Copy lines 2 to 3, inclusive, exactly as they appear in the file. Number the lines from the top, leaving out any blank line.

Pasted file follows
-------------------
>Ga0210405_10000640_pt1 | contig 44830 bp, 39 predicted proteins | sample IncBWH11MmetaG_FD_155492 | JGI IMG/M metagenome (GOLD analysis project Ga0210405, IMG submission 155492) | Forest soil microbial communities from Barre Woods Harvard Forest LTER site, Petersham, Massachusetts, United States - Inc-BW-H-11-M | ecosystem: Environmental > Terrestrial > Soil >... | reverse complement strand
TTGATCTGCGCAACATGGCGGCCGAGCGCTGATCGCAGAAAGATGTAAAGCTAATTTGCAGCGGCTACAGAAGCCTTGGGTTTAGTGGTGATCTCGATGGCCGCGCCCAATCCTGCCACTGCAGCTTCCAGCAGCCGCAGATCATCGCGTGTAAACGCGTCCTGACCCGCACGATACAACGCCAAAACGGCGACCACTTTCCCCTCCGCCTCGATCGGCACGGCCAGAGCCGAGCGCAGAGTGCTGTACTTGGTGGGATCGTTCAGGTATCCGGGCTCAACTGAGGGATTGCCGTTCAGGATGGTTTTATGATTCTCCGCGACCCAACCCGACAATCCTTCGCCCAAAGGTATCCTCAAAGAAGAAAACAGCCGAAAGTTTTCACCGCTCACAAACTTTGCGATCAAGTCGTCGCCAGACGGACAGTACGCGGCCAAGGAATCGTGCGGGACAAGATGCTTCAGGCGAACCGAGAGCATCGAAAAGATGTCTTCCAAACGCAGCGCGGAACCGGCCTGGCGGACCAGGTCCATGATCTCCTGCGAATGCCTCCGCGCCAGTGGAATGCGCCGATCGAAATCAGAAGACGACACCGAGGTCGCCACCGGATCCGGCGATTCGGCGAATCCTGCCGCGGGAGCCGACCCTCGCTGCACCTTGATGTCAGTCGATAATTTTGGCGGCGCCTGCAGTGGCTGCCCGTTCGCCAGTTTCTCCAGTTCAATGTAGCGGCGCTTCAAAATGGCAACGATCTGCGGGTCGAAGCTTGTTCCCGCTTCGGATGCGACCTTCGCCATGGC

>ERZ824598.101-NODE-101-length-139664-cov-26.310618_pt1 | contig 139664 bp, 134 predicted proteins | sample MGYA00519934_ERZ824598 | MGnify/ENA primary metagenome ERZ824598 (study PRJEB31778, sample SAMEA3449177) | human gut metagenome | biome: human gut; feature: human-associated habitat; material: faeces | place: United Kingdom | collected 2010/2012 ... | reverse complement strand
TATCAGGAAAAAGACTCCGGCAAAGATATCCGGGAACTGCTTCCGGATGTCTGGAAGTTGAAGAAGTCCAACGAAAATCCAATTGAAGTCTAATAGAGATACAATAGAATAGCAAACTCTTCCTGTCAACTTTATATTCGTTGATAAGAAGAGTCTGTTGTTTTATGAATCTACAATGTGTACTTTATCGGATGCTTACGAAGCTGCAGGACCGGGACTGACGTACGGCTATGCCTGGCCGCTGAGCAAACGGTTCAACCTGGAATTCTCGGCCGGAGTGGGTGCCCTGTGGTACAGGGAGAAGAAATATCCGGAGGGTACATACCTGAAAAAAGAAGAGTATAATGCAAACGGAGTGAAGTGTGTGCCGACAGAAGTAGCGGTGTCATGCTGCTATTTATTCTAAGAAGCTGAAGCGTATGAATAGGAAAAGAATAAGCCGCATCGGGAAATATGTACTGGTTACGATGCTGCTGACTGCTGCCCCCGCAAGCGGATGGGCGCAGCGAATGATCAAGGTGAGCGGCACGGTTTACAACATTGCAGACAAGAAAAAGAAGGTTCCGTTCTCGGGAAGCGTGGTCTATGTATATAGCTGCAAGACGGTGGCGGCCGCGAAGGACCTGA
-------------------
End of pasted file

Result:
TTGATCTGCGCAACATGGCGGCCGAGCGCTGATCGCAGAAAGATGTAAAGCTAATTTGCAGCGGCTACAGAAGCCTTGGGTTTAGTGGTGATCTCGATGGCCGCGCCCAATCCTGCCACTGCAGCTTCCAGCAGCCGCAGATCATCGCGTGTAAACGCGTCCTGACCCGCACGATACAACGCCAAAACGGCGACCACTTTCCCCTCCGCCTCGATCGGCACGGCCAGAGCCGAGCGCAGAGTGCTGTACTTGGTGGGATCGTTCAGGTATCCGGGCTCAACTGAGGGATTGCCGTTCAGGATGGTTTTATGATTCTCCGCGACCCAACCCGACAATCCTTCGCCCAAAGGTATCCTCAAAGAAGAAAACAGCCGAAAGTTTTCACCGCTCACAAACTTTGCGATCAAGTCGTCGCCAGACGGACAGTACGCGGCCAAGGAATCGTGCGGGACAAGATGCTTCAGGCGAACCGAGAGCATCGAAAAGATGTCTTCCAAACGCAGCGCGGAACCGGCCTGGCGGACCAGGTCCATGATCTCCTGCGAATGCCTCCGCGCCAGTGGAATGCGCCGATCGAAATCAGAAGACGACACCGAGGTCGCCACCGGATCCGGCGATTCGGCGAATCCTGCCGCGGGAGCCGACCCTCGCTGCACCTTGATGTCAGTCGATAATTTTGGCGGCGCCTGCAGTGGCTGCCCGTTCGCCAGTTTCTCCAGTTCAATGTAGCGGCGCTTCAAAATGGCAACGATCTGCGGGTCGAAGCTTGTTCCCGCTTCGGATGCGACCTTCGCCATGGC

>ERZ824598.101-NODE-101-length-139664-cov-26.310618_pt1 | contig 139664 bp, 134 predicted proteins | sample MGYA00519934_ERZ824598 | MGnify/ENA primary metagenome ERZ824598 (study PRJEB31778, sample SAMEA3449177) | human gut metagenome | biome: human gut; feature: human-associated habitat; material: faeces | place: United Kingdom | collected 2010/2012 ... | reverse complement strand